The River Back

MevagisseyGiven the topography of Mevagissey, sitting at the bottom of a steep valley beside the sea, it is not surprising that we should have a river but not many notice it, as for the most part it remains hidden, either underground or hidden behind buildings. The River Back skirts along the path leading towards Heligan and then alongside the park. It flows under the road by Willow Car Park. In the past the river ran through this marshy field, populated with willows. The river can then be seen again running behind Chapel Street; Chapel Street used to be referred to as Back Lit.


The meaning of “Lit” is unclear, “letch” is an old term for a stream flowing through boggy ground, so maybe it’s a historic corruption? It could mean “leat” but there was already a leat in Mevagissey, and it wasn’t here.


The river’s final appearance is through the grills on the road outside the leather shop where it finally flows into the harbour. There are clues to its historic open air path; the River Street Cafe in Market Square is one clue as is the fact that Market Square used to be known as Town Bridge. For most of the year, the river flows underground and unnoticed until we get heavy rains when it makes its presence felt. Sometimes this is a little flooding at the Willow Valley car park, its natural flood plain, sometimes during prolonged heavy rainfall, it turns the harbour waters an opaque orange-brown colour as it deposits the runoff from the fields above the village. Due to the river’s small size, the catchment only 4.9 km2 in area, and the river itself is only three km in length; it rarely contributes to severe flooding.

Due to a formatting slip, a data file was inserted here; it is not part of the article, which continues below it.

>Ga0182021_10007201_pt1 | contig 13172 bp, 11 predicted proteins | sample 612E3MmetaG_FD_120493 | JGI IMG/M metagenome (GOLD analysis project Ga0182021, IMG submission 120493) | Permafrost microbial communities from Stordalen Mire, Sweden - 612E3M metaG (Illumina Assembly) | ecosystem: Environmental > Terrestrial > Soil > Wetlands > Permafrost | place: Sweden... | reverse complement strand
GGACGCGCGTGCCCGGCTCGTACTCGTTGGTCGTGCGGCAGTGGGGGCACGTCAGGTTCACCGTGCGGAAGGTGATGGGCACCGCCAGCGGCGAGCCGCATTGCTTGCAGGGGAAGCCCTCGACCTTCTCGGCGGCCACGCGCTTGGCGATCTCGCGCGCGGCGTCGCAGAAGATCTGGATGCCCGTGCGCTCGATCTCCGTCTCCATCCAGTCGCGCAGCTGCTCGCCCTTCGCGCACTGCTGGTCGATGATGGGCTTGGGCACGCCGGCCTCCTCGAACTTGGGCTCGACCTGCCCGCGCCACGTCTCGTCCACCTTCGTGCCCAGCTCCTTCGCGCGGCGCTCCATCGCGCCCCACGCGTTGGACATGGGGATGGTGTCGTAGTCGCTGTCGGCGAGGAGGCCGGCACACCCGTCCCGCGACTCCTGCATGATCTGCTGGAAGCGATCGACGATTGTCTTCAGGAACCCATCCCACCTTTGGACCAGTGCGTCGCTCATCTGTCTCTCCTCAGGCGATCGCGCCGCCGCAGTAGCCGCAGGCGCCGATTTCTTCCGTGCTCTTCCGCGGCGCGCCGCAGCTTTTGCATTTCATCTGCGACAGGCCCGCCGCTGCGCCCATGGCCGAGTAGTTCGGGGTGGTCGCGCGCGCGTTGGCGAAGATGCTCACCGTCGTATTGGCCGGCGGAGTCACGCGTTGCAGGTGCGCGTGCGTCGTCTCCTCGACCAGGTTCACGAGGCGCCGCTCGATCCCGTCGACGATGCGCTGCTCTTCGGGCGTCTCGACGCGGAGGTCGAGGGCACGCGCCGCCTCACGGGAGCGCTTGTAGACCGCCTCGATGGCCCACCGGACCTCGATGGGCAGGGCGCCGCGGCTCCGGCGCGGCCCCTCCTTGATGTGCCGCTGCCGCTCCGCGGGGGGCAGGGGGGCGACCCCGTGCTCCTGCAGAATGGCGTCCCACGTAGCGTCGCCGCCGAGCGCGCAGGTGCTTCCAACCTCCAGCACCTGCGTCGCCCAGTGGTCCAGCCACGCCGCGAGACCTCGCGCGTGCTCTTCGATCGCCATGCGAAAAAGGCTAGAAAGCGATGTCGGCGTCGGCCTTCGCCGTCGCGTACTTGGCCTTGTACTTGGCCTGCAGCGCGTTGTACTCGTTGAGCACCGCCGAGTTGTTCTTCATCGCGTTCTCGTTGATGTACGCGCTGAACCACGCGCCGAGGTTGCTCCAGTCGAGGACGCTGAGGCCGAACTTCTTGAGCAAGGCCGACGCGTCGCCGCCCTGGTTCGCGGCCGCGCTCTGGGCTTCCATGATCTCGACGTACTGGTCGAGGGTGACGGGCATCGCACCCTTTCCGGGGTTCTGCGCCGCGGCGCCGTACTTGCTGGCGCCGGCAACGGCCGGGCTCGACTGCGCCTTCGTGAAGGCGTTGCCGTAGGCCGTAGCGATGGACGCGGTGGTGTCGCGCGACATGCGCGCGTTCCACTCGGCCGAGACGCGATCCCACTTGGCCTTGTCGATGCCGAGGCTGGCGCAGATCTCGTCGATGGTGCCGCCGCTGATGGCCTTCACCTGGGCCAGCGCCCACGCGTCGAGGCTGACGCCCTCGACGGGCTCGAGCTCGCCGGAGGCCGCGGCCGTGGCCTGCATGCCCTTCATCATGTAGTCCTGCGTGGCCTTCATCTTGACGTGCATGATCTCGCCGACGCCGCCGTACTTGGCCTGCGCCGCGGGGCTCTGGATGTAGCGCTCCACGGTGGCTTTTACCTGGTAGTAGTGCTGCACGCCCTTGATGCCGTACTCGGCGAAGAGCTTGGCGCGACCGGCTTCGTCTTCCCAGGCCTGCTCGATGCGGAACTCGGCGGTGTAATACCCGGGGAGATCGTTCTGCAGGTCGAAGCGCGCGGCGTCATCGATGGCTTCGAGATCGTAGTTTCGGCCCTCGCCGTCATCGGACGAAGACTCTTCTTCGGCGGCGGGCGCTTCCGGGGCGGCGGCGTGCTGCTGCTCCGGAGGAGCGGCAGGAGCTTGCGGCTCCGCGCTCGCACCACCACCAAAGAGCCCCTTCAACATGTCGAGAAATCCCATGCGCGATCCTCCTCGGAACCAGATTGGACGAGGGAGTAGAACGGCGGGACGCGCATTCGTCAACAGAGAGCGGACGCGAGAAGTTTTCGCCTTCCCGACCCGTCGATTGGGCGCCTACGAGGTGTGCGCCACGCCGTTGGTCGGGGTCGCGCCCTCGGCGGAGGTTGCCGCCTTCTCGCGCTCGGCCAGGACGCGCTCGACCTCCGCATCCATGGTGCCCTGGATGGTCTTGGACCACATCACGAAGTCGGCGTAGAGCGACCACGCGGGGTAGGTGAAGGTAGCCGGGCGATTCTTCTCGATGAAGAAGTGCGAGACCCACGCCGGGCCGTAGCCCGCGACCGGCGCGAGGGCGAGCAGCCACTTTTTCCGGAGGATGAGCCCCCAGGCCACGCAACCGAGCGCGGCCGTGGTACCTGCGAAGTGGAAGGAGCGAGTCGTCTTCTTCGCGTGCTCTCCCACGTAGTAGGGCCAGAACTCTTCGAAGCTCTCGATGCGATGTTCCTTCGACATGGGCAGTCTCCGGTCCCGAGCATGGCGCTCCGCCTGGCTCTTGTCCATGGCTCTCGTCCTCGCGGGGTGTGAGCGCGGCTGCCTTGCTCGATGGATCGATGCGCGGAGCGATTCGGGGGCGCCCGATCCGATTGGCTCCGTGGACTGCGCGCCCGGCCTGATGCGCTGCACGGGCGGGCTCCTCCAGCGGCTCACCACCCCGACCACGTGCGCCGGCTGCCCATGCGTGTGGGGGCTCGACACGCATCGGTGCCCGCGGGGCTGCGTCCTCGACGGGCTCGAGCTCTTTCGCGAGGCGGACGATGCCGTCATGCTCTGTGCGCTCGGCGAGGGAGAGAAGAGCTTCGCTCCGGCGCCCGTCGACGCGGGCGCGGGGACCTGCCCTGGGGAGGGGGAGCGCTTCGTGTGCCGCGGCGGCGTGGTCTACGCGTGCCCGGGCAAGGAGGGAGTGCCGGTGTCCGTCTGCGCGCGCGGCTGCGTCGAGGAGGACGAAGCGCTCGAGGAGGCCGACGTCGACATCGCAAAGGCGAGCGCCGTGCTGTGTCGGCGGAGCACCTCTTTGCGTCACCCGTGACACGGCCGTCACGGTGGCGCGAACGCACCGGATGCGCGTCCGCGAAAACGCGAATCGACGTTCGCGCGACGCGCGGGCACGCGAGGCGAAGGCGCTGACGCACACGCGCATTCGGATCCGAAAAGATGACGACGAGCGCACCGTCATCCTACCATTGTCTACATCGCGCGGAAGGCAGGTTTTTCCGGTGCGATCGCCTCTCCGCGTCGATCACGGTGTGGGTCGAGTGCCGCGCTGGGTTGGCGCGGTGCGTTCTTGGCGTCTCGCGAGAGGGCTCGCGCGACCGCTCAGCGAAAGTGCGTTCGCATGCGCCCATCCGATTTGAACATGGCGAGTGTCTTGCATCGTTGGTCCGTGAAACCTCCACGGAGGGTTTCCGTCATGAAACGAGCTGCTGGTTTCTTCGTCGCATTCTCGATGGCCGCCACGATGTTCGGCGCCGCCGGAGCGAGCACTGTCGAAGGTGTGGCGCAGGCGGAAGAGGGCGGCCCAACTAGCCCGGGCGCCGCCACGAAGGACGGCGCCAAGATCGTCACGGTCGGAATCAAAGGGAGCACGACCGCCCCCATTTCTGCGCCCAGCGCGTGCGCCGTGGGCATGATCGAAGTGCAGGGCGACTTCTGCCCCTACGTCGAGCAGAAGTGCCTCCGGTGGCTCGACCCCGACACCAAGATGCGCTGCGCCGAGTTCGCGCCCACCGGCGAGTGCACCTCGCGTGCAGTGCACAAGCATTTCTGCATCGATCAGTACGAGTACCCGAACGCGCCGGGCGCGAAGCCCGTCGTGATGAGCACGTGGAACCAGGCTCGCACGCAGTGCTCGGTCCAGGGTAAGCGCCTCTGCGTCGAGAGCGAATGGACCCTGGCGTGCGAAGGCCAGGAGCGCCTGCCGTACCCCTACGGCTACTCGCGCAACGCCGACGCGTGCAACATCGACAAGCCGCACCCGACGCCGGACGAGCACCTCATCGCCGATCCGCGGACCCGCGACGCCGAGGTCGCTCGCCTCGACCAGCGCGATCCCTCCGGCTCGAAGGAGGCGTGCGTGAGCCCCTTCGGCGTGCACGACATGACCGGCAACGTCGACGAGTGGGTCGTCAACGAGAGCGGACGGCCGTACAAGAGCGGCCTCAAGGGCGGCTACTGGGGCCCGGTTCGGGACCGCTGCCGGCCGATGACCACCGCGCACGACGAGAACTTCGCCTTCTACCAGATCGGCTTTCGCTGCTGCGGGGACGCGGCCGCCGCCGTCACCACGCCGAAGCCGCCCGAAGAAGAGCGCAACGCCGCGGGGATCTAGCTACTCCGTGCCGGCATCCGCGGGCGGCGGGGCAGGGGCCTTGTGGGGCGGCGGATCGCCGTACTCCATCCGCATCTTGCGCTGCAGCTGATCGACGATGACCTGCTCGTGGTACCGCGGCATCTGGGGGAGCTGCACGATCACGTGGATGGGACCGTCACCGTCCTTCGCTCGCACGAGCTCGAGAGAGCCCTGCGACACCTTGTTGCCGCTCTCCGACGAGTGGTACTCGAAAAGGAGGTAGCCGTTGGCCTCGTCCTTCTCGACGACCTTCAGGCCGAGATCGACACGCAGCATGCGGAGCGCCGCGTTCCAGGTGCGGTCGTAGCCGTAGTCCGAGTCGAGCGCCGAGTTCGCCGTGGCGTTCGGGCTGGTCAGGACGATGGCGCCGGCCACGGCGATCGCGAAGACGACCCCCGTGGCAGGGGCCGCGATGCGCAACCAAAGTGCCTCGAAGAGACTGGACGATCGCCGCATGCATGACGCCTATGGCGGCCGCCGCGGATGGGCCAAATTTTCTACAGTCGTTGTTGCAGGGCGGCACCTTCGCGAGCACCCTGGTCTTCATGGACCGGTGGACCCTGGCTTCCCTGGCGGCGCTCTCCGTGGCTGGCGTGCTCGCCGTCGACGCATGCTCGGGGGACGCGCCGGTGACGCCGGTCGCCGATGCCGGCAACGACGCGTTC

On old maps, we can see that the river was once split and that a leat was created to power a waterwheel located where the RNLI and surrounding shops sit. This wheel powered the village flour mill. The location of the mill pond where the leat was hived off looks to have been where the football pitch now sits. This mill was still running in 1906, but no photos remain, and today there is no trace of the leat or mill other than in place names such as Leatfield, River Street and Mill House.

Enjoy having a wander around and see if you can spot the clues to the past, and see where the river is today.